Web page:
More Than Three Times as Many People in San Francisco Have Overdosed on Drugs in 2020 as Died from COVID

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san francisco homeless by mandydale is licensed under CC BY-ND 2.0

San Francisco is not incredibly expensive and full of progressive snobbery, it’s also a dangerous place to live and is full of crime, homelessness and drug addiction.

Recent data shows that more than three times as many San Francisco residents have died of drug overdoses this year as have died from COVID.

SF’s Strict Lockdown

Like the rest of the Sunshine State under the “leadership” of Democratic Governor Gavin Newsom, San Francisco is under a strict lockdown. The city has even put in place extra rules to make sure anyone coming into the city is “coronavirus free.”

However the problem appears to be inside the drug and AIDS-infested city, where over three times as many people are dying from fentanyl and drug overdoses as are dying from COVID so far this year.

But, you know, priorities.

Looking at the Numbers

According to official numbers on overdose deaths, San Francisco had 58 people die of drug overdoses in November alone, which boosted the total for 2020 to 621 from January to November. It’s up from 441 deaths in all of 2019, and we still have December to get through.

That same period of January to November, 2020 saw 173 COVID-related deaths recorded in San Francisco.

In particular, the overdose epidemic is being driven by fentanyl which is being abused by an increasing number of drug addicts and is also often laced into other substances that people purchase from dealers in various street drugs.

The frightening fact is that San Francisco’s amount of overdose deaths could have been much much higher, considering that the use of the emergency anti-overdose Narcan medication was reported 3,000 times to a city-funded drug safety program.

That’s the officially reported amount of times someone had to save themselves or another person from almost dying of a drug overdose. Imagine how many more times this was done and not even reported. The actual numbers of the drug crisis in America and places like San Francisco is staggering and the amount of people who almost died of drug overdoses in SF if they hadn’t used Narcan in time is minimum 15 times more deaths than COVID and probably more like 100 times higher, since the city estimates that reporting of near overdoses and use of Narcan is likely about only 10% of the times it is used.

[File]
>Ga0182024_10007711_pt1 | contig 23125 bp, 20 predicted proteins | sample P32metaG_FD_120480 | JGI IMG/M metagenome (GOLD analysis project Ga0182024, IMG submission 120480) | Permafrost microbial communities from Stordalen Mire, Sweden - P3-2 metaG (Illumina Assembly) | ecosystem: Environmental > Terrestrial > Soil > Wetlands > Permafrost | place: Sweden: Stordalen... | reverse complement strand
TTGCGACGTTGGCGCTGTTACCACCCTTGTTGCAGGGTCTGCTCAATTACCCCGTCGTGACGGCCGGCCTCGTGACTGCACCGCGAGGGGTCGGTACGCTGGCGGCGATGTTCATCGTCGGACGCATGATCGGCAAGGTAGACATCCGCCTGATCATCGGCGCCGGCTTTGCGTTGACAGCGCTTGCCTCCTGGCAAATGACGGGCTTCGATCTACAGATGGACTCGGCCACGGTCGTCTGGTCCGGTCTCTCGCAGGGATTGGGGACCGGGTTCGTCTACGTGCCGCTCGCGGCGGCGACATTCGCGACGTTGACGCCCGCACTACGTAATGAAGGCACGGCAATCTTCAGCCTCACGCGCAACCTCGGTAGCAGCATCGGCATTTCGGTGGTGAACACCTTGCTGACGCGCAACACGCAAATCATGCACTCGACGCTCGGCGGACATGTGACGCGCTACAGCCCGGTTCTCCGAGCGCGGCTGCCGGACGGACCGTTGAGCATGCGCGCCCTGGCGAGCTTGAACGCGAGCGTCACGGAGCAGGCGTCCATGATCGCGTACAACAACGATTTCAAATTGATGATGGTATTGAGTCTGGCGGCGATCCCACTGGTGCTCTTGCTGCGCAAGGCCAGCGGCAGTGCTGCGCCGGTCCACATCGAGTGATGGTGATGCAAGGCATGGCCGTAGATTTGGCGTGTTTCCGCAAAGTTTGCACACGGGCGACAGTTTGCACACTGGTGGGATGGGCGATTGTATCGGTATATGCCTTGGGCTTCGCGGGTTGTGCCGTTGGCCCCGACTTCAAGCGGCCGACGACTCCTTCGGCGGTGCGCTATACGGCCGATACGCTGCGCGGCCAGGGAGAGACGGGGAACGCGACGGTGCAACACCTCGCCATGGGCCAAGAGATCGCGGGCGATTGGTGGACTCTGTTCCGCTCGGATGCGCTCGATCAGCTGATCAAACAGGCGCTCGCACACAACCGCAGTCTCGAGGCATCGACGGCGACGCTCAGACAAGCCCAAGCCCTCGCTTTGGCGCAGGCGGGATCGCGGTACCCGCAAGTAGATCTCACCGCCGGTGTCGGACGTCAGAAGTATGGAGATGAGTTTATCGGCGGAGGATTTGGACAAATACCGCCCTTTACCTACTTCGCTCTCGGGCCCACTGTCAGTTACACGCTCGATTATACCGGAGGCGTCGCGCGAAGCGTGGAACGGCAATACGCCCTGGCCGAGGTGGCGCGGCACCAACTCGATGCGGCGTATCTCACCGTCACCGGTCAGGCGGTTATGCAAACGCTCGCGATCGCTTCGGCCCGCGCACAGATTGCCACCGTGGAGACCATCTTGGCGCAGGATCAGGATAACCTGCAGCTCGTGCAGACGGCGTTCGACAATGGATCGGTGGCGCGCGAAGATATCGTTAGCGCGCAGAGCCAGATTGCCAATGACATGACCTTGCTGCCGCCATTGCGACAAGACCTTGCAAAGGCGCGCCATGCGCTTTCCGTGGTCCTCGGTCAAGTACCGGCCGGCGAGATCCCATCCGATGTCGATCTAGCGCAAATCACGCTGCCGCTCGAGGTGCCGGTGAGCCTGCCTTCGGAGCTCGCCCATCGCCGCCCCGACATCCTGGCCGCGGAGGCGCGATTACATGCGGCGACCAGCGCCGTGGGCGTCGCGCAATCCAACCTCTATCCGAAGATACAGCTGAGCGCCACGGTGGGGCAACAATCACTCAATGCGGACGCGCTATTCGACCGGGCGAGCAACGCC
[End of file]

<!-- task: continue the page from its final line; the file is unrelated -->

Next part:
fentanyl by peabodyproductions is licensed under CC BY 2.0

Warning: Progressive Policy Kills

While states like Oregon legalize all drugs and California continues to shutdown and strangle small business while giving Hollywood and giant corporations plenty of loopholes for their lawyers to wiggle through, thousands of people are dying of drug overdoses every month across the country.

Progressive Governors like Newsom and the delusional and dangerous Kate Brown in Oregon are more focused on transgender rights by putting gender neutral options on drivers licenses and punishing working Americans than actually saving lives. Their progressive blindness and hypocrisy isn’t just about giving conservatives and normal people something to complain about: it’s now become a matter of saving your life in the face of extreme stupidity and arrogance from those who technically lead you.

Tragically, there were 81,230 fatal drug overdoses in the United States between May, 2019 and May, 2020, which is the largest increase on record. It turns out that locking people in their homes and giving them no hope for the future is not a great recipe for getting them off drugs. Who would have imagined?

COVID remains a serious disease, but it does not mean that lockdowns are a logical response, and cases like San Francisco show the danger of ignoring other crises in the middle of the pandemic.

It’s true that more than 319,000 Americans have died of COVID-related causes, although in many cases the reporting is being called into question in cases where there was another contributing cause of death or the statistics are being inaccurately inflated.